Law Review to host symposium on ‘Labor and Environmental Protection in Free Trade Agreements: A New Paradigm?’ on Oct. 30

The Wake Forest Law Review will hold its fall symposium Friday, Oct. 30, on the topic of “Labor and Environmental Protection in Free Trade Agreements: A New Paradigm?”

One of the most controversial issues in international trade has been its effect on labor rights and environmental protection. Since the North American Free Trade Agreement entered into force in 1994, a core tenet of U.S. trade policy has been to include provisions on labor and environmental protection in its bilateral and regional free-trade agreements.

Those agreements, which now encompass more than a dozen countries, have continued to follow the general approach taken by the NAFTA labor and environmental agreements, at the same time that the NAFTA agreements have themselves remained widely criticized and poorly understood. This symposium will examine the 15 years of experience with the NAFTA agreements, as well as the variations adopted by subsequent free-trade agreements, with a view to assessing how successful the agreements have been, and whether the “NAFTA model” should be continued, modified, or replaced with another approach altogether.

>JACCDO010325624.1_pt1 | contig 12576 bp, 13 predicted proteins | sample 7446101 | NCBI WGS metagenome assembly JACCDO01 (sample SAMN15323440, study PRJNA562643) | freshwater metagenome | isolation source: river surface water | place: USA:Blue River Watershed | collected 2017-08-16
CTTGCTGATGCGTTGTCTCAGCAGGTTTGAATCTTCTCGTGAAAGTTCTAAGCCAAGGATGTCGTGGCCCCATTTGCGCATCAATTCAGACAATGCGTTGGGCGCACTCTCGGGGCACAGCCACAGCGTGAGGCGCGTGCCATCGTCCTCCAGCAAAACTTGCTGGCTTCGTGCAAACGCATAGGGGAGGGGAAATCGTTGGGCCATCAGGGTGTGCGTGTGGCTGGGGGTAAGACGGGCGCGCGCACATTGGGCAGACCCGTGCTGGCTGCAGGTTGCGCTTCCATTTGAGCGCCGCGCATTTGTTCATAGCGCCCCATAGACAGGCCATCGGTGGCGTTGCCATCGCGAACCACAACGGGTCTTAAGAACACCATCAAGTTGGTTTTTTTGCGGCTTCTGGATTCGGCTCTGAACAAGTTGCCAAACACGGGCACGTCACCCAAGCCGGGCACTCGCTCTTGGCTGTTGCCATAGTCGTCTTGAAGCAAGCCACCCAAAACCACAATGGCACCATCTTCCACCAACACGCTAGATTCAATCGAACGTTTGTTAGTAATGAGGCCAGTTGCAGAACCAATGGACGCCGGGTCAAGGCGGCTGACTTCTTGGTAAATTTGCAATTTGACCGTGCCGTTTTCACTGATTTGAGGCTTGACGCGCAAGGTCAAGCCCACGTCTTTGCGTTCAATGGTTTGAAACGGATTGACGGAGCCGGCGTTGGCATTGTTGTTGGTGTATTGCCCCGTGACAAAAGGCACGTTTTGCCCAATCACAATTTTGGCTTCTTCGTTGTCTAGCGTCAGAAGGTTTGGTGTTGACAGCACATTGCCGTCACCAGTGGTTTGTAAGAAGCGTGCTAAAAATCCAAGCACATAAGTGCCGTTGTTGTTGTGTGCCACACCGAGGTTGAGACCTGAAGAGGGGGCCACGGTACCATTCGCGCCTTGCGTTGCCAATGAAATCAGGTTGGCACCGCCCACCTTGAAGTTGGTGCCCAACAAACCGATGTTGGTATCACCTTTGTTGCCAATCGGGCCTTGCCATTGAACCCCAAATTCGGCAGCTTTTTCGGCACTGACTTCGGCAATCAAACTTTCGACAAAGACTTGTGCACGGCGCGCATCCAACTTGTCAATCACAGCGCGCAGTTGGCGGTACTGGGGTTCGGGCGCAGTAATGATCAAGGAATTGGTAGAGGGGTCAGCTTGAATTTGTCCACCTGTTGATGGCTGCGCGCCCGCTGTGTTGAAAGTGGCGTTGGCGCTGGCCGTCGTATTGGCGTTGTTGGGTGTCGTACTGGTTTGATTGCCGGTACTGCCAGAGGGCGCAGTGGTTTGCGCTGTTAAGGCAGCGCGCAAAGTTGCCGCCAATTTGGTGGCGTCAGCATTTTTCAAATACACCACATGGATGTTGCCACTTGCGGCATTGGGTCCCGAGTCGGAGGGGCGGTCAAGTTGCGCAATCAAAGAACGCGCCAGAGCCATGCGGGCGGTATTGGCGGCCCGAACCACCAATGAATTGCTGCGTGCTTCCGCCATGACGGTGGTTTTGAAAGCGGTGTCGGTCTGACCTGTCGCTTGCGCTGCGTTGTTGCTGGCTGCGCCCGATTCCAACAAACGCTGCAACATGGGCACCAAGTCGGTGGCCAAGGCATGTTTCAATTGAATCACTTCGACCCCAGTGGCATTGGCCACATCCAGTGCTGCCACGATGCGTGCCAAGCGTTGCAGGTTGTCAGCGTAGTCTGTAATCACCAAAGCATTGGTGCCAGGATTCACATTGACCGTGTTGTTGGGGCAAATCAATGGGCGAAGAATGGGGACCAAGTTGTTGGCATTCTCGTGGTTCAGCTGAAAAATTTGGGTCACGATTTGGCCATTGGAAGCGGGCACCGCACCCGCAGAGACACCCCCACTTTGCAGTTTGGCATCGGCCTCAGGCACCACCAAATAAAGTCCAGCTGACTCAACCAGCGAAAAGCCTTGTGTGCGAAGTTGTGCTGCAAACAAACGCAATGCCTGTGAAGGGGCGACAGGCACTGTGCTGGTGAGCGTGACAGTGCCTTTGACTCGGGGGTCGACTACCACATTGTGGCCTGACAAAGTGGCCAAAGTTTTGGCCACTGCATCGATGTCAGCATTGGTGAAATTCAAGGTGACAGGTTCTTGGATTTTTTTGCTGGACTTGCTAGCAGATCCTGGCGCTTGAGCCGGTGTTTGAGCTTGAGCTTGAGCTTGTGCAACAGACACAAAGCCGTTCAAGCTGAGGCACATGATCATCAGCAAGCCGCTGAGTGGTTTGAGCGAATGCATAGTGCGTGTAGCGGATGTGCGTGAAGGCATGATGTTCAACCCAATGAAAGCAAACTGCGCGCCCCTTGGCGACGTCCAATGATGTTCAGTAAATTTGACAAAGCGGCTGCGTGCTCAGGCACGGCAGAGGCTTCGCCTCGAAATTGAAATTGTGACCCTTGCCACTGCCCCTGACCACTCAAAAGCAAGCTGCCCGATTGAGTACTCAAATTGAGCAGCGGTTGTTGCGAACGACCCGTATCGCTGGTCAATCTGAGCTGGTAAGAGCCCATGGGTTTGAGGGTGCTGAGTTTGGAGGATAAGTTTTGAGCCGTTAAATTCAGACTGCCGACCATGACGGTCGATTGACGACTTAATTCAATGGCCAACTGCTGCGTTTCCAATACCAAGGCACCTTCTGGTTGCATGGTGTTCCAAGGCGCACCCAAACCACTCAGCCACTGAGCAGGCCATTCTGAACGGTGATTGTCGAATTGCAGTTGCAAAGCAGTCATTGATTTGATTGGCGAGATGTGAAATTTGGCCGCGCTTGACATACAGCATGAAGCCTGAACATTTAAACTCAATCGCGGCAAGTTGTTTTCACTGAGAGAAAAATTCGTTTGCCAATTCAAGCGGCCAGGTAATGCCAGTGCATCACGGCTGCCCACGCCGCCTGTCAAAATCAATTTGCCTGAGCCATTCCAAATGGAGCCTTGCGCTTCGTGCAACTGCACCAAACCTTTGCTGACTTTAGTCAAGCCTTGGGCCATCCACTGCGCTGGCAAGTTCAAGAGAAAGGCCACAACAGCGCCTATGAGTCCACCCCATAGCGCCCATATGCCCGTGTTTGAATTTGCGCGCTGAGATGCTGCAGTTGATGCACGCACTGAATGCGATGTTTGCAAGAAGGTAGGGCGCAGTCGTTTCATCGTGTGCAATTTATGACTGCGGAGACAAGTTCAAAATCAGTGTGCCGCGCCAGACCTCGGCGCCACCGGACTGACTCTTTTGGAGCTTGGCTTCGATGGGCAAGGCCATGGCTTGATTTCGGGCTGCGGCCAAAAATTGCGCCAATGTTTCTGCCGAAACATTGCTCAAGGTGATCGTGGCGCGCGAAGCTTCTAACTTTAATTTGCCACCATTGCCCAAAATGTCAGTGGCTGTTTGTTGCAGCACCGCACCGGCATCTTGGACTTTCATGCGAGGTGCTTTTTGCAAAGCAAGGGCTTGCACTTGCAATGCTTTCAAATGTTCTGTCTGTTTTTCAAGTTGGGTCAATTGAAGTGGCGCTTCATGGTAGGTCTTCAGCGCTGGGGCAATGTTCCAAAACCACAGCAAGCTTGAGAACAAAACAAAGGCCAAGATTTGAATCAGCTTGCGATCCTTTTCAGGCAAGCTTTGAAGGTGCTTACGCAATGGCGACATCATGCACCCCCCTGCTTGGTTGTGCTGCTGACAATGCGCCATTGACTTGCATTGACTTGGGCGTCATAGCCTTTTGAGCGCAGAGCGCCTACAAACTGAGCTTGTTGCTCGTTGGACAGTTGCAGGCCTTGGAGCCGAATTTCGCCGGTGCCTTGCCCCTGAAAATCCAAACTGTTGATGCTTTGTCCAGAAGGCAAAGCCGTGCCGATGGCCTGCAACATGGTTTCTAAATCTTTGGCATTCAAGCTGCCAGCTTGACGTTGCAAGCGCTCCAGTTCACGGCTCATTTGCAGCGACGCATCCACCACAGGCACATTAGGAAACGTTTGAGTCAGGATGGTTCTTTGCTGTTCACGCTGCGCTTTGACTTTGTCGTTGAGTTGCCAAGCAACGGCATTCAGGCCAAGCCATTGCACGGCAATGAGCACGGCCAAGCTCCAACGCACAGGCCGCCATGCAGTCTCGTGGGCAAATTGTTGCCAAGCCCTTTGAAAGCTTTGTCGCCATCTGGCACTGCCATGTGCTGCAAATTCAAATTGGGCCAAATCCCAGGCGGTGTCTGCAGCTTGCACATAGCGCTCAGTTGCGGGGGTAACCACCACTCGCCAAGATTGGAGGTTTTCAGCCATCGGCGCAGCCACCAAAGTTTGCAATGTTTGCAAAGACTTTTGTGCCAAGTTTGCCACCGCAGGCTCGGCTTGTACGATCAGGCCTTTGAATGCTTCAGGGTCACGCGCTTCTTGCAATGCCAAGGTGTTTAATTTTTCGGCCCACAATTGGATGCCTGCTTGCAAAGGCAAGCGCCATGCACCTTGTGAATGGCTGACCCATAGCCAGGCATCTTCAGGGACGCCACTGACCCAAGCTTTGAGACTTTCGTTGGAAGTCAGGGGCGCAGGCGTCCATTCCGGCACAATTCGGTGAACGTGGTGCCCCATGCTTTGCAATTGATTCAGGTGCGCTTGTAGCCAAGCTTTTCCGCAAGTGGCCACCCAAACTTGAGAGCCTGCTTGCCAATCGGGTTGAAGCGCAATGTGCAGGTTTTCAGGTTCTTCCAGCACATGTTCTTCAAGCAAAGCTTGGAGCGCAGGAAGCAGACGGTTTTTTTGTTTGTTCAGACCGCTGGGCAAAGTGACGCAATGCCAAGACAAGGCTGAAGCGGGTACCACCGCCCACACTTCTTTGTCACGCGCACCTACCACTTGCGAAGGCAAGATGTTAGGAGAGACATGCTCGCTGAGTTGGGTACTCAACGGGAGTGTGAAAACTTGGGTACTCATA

“We now have 15 years of experience with the NAFTA labor and environmental agreements, as well as significant experience with subsequent U.S. efforts to build blue and green protections in its free trade agreements,” Wake Forest Law Professor John Knox says. “Particularly in light of President Obama’s pledge to renegotiate NAFTA, it seems like a good time to assess that experience and analyze whether the United States should adopt a new approach to labor and environmental protections in trade agreements.”

Speakers on the International Trade and Labor Panel include Ed Gresser, Democratic Leadership Council;  Kevin Kolben, Rutgers Business School; Marley Weiss, University of Maryland School of Law; and Ian Taplin, WFU professor of sociology, management and international studies.

The International Trade and Environment Panel will include Dave Markell, Florida State University College of Law; Chris Wold, Lewis and Clark Law School; Howard Mann, International Institute for Sustainable Development; and Knox.

For more information about the participants or the symposium, visit